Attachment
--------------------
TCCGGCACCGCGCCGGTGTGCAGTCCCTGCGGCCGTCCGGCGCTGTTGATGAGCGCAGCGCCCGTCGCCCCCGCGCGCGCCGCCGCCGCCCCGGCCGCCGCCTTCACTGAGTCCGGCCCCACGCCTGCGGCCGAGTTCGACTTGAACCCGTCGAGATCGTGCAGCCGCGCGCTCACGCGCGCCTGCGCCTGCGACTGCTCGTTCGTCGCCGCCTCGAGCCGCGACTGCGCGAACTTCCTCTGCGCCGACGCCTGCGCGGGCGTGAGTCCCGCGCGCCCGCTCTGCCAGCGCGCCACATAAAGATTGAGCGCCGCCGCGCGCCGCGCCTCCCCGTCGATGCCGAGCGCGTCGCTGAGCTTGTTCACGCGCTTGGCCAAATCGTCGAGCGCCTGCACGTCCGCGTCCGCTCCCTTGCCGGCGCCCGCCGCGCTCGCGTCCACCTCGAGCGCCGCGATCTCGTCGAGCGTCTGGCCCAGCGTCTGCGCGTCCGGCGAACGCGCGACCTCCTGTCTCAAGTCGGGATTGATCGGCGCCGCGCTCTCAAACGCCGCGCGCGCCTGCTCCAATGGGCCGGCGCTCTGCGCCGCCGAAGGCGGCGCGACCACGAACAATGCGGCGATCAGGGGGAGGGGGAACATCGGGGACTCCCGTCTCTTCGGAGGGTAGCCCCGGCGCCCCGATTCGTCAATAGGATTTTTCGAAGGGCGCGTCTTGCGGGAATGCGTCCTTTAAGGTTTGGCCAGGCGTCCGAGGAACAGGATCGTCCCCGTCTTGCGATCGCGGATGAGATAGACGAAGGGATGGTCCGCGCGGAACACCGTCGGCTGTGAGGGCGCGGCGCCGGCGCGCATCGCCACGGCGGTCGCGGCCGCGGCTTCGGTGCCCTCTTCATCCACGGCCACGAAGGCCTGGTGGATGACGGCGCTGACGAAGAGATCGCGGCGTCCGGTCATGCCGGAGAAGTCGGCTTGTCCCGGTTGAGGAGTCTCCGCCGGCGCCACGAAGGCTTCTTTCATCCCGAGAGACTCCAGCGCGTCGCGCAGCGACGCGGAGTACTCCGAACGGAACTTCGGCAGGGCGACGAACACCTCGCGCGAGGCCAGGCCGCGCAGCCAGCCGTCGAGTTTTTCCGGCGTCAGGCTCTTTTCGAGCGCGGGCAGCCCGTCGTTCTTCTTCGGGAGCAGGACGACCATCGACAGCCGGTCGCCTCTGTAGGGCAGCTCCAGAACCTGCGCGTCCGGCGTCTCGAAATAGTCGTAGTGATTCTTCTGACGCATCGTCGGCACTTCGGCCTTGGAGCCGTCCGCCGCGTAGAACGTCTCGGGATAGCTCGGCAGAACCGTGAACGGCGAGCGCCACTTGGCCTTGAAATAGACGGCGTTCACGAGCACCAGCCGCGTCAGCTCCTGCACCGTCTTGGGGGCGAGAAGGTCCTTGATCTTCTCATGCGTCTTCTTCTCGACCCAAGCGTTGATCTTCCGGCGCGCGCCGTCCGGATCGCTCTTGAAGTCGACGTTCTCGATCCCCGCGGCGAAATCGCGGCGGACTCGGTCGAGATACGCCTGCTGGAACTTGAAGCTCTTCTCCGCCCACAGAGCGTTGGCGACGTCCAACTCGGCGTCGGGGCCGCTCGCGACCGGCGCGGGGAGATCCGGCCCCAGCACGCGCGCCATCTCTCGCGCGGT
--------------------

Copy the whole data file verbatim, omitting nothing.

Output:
TCCGGCACCGCGCCGGTGTGCAGTCCCTGCGGCCGTCCGGCGCTGTTGATGAGCGCAGCGCCCGTCGCCCCCGCGCGCGCCGCCGCCGCCCCGGCCGCCGCCTTCACTGAGTCCGGCCCCACGCCTGCGGCCGAGTTCGACTTGAACCCGTCGAGATCGTGCAGCCGCGCGCTCACGCGCGCCTGCGCCTGCGACTGCTCGTTCGTCGCCGCCTCGAGCCGCGACTGCGCGAACTTCCTCTGCGCCGACGCCTGCGCGGGCGTGAGTCCCGCGCGCCCGCTCTGCCAGCGCGCCACATAAAGATTGAGCGCCGCCGCGCGCCGCGCCTCCCCGTCGATGCCGAGCGCGTCGCTGAGCTTGTTCACGCGCTTGGCCAAATCGTCGAGCGCCTGCACGTCCGCGTCCGCTCCCTTGCCGGCGCCCGCCGCGCTCGCGTCCACCTCGAGCGCCGCGATCTCGTCGAGCGTCTGGCCCAGCGTCTGCGCGTCCGGCGAACGCGCGACCTCCTGTCTCAAGTCGGGATTGATCGGCGCCGCGCTCTCAAACGCCGCGCGCGCCTGCTCCAATGGGCCGGCGCTCTGCGCCGCCGAAGGCGGCGCGACCACGAACAATGCGGCGATCAGGGGGAGGGGGAACATCGGGGACTCCCGTCTCTTCGGAGGGTAGCCCCGGCGCCCCGATTCGTCAATAGGATTTTTCGAAGGGCGCGTCTTGCGGGAATGCGTCCTTTAAGGTTTGGCCAGGCGTCCGAGGAACAGGATCGTCCCCGTCTTGCGATCGCGGATGAGATAGACGAAGGGATGGTCCGCGCGGAACACCGTCGGCTGTGAGGGCGCGGCGCCGGCGCGCATCGCCACGGCGGTCGCGGCCGCGGCTTCGGTGCCCTCTTCATCCACGGCCACGAAGGCCTGGTGGATGACGGCGCTGACGAAGAGATCGCGGCGTCCGGTCATGCCGGAGAAGTCGGCTTGTCCCGGTTGAGGAGTCTCCGCCGGCGCCACGAAGGCTTCTTTCATCCCGAGAGACTCCAGCGCGTCGCGCAGCGACGCGGAGTACTCCGAACGGAACTTCGGCAGGGCGACGAACACCTCGCGCGAGGCCAGGCCGCGCAGCCAGCCGTCGAGTTTTTCCGGCGTCAGGCTCTTTTCGAGCGCGGGCAGCCCGTCGTTCTTCTTCGGGAGCAGGACGACCATCGACAGCCGGTCGCCTCTGTAGGGCAGCTCCAGAACCTGCGCGTCCGGCGTCTCGAAATAGTCGTAGTGATTCTTCTGACGCATCGTCGGCACTTCGGCCTTGGAGCCGTCCGCCGCGTAGAACGTCTCGGGATAGCTCGGCAGAACCGTGAACGGCGAGCGCCACTTGGCCTTGAAATAGACGGCGTTCACGAGCACCAGCCGCGTCAGCTCCTGCACCGTCTTGGGGGCGAGAAGGTCCTTGATCTTCTCATGCGTCTTCTTCTCGACCCAAGCGTTGATCTTCCGGCGCGCGCCGTCCGGATCGCTCTTGAAGTCGACGTTCTCGATCCCCGCGGCGAAATCGCGGCGGACTCGGTCGAGATACGCCTGCTGGAACTTGAAGCTCTTCTCCGCCCACAGAGCGTTGGCGACGTCCAACTCGGCGTCGGGGCCGCTCGCGACCGGCGCGGGGAGATCCGGCCCCAGCACGCGCGCCATCTCTCGCGCGGT